‘Tis the season.
Depending on your cultural or religious background you might be participating in the frenzy of shopping, cooking, eating and drinking that is the Christmas Season. So many decisions still to make – like what to buy for Mom or Dad, son, daughter, boss or in-laws. Or what delectable delights we’re going to dish up for our guests. And what kind of wine should we serve with that?
Resident Sommelier, Len Steinberg, offers some helpful hints…………..
Let it Snow, Let it Snow, Let it Snowby Len Steinberg
Winter has arrived with a vengeance. I know weather varies by locale but when you live anywhere in Canada you just can’t escape the cold. The seasons change, as do our appetites and menu choices. Fall and winter fare tends to be on the heartier side. We move away from the lighter meals of summer to the rich flavours of comfort food, like braised and roasted meats, stews, and soups. These, along with the texture and flavours of root vegetables and hearty grains, will be on the menu for the duration.
The switch to winter fare also brings the change on our palates for wine. Not to suggest that there isn’t a place for fresh whites and lighter reds, but the seasonal changes in cooking styles call for heavier wines to match the weight of our dishes. The whites tend to be fuller and richer in texture while the reds are deeper and more structured.
Here is a quick look at a few seasonal dishes and some possible pairings.
Roast chicken is one of our favorites. We still like a dry Riesling for this one, but an oaked Chardonnay or a Bordeaux White is also a great match. If the sauce is rich, a chipotle rub for example, a medium bodied red like a Cotes du Rhone or Pinot Noir is a good fit.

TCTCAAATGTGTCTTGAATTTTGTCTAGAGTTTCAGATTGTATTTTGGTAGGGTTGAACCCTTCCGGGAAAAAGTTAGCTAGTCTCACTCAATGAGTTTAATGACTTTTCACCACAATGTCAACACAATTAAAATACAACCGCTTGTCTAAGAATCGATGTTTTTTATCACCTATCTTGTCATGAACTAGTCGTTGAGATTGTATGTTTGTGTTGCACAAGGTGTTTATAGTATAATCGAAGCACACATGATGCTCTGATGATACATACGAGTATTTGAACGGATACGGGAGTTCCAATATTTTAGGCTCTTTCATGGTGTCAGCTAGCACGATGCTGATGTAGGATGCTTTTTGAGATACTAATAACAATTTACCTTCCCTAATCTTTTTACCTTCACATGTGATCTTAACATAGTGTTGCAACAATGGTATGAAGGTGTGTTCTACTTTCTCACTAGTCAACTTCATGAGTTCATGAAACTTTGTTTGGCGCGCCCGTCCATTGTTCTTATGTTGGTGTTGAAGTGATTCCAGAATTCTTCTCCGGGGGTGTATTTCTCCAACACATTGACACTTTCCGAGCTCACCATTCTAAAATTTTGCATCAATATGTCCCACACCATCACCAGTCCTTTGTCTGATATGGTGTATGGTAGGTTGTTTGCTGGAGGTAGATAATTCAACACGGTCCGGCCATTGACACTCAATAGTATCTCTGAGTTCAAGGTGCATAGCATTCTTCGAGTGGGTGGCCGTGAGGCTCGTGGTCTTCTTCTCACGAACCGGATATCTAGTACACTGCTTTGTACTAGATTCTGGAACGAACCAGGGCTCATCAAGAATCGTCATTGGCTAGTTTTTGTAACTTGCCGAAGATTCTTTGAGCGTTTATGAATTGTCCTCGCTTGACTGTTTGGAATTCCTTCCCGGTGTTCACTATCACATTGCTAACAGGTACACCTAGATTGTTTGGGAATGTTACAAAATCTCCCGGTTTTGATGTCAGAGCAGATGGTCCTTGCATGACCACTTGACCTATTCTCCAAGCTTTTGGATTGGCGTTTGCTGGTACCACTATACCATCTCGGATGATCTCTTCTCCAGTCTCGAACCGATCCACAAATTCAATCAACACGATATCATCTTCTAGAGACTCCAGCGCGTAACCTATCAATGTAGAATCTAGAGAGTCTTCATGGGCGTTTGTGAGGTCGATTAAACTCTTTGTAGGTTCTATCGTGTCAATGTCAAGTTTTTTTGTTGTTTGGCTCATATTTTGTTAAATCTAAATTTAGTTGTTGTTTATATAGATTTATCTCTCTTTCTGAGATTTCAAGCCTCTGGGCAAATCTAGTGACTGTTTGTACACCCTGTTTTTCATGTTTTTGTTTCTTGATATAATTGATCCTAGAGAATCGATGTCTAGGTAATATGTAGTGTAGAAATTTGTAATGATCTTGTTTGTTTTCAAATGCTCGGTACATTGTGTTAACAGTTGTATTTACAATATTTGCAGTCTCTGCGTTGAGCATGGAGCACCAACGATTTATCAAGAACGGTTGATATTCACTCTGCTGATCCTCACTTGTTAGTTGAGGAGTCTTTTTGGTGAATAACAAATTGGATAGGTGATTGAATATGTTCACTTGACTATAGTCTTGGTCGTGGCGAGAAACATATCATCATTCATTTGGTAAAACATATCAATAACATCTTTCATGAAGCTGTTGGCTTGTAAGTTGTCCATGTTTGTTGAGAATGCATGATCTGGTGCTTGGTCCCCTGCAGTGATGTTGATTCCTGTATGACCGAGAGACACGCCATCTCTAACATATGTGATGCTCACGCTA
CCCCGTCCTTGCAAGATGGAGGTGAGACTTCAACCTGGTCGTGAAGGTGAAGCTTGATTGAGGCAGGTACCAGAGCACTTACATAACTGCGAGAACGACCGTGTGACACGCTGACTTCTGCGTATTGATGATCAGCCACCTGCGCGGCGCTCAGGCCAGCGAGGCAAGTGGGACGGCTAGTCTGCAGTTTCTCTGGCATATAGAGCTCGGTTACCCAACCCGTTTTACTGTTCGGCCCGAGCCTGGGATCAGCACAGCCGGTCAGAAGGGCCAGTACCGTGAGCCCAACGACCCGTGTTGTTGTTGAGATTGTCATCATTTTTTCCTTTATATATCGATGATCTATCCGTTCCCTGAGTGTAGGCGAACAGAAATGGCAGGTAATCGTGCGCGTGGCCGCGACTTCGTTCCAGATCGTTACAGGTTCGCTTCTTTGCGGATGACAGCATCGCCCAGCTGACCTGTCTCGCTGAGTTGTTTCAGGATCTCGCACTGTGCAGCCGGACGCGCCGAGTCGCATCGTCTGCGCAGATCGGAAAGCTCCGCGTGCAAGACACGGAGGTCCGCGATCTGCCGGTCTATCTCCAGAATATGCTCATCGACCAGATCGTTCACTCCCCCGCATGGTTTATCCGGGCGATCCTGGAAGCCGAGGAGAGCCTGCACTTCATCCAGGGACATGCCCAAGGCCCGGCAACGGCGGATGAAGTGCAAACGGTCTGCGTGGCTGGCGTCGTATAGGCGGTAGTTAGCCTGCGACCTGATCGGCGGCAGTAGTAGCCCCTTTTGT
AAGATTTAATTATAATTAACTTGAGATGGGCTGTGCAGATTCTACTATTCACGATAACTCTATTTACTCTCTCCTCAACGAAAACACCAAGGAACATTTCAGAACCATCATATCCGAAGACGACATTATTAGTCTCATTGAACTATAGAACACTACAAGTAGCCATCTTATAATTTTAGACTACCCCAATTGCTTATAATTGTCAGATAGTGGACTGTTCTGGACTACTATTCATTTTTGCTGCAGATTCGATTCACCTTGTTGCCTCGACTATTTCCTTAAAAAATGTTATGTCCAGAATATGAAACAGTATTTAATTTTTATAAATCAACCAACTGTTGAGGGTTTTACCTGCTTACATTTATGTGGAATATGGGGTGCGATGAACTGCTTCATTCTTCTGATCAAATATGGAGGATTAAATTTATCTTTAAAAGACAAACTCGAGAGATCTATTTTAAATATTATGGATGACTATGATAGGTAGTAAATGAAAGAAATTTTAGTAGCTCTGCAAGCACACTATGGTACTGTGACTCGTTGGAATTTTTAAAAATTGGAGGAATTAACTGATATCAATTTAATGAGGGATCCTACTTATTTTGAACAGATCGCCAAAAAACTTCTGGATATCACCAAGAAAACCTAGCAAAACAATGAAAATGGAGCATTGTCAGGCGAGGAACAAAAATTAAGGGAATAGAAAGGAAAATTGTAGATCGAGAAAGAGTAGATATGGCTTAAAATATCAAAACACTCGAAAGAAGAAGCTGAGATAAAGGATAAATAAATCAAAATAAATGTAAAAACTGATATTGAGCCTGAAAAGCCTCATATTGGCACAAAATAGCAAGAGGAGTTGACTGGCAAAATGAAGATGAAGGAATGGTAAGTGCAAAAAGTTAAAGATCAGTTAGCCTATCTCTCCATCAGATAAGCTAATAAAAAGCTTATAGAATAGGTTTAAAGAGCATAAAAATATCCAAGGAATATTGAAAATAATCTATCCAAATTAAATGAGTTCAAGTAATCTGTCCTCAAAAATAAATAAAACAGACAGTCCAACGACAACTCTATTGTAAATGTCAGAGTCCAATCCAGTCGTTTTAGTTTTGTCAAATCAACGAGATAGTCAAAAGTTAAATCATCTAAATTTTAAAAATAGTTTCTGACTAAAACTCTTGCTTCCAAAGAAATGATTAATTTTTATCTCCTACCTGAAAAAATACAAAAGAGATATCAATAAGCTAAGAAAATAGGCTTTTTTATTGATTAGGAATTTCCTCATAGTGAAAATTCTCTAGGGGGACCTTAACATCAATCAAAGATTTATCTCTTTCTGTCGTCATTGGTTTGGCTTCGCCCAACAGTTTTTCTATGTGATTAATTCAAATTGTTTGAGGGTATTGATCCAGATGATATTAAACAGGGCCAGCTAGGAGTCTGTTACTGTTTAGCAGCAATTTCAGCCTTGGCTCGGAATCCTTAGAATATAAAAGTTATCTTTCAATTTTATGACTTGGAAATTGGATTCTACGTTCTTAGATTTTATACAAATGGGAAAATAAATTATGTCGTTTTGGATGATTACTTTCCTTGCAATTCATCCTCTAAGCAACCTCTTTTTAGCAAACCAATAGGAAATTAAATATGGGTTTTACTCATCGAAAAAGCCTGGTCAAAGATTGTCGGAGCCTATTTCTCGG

Baked ham or roast pork is a fine choice for a hearty meal. Once again a white may be on the menu, possibly Viognier or an Arneis from Piedmont. Reds work too – maybe a Spanish Grenache, a medium bodied Zinfandel from California, or a Barbera.
Pasta in our house calls for red wine. A Chianti, Valpolicella or Chilean Carmenere is always nice.
Stews of any sort call for bold reds. Whether lamb or beef, braised meats have that concentrated richness from the slow cook. I like to use a similar wine in the sauce while it simmers. Merlot, Malbec or Cabernet Sauvignon will enhance the flavours of the dish.
Roasted beef or lamb is rich protein and the flavours demand the structure of big Reds. I reach for Bordeaux Reds or Meritage Blends, Cabernet Sauvignon, Shiraz or Nebbiolo to round out the meal.
This is a great time of year to explore the world of wine. Try a new producer, country or grape variety. Wine can be a fun and inexpensive way to ‘travel’ to warmer climes as we endure the storms of winter.
Take a beautiful Malbec from Southwest France.
As you inhale the complexity of the aromas, close your eyes and imagine standing in the vineyards on a warm summer afternoon.
Works for me.
Cheers, Len © Sue Gaviller and Not Another Gardening Blog 2012. Unauthorized use and/or duplication of this material without express and written permission from this blog’s author and/or owner is strictly prohibited. Excerpts and links may be used, provided that full and clear credit is given to Sue Gaviller and Not Another Gardening Blog with appropriate and specific direction to the original content.
What a pair you two make. When I worked at Canadian Airlines, our Executive class Catering Sommelier would always suggest wines I should try with my dinners and I must say, you rival the taste story I strive for with my guests. Since I find it difficult to enjoy reds, a white Australian Cabernet Sauvignon (Cleggett Wines) is a great sub for stews. (feel like an allergy alert person)…..Oh, was this a gardening blog…
So we’re ‘a Nice Pair’ too are we? Yeah we are……most of the time.
Anyway the Cleggette White Cabernet you mention is very unique. It’s a mutation of the red Cabernet Sauvignon grape and was found accidentally in Langhorne Creek.
The first sighting was the Bronze Cabernet Malian which produces a light red wine. A few years later the same vines produced white grapes called Shalistin.
Both grapes are grown exclusively at Cleggette winery and are still waiting registration as international varieties.
Check out this informative article on Decanter.com
Thanks for being a faithful reader,
Sue and Len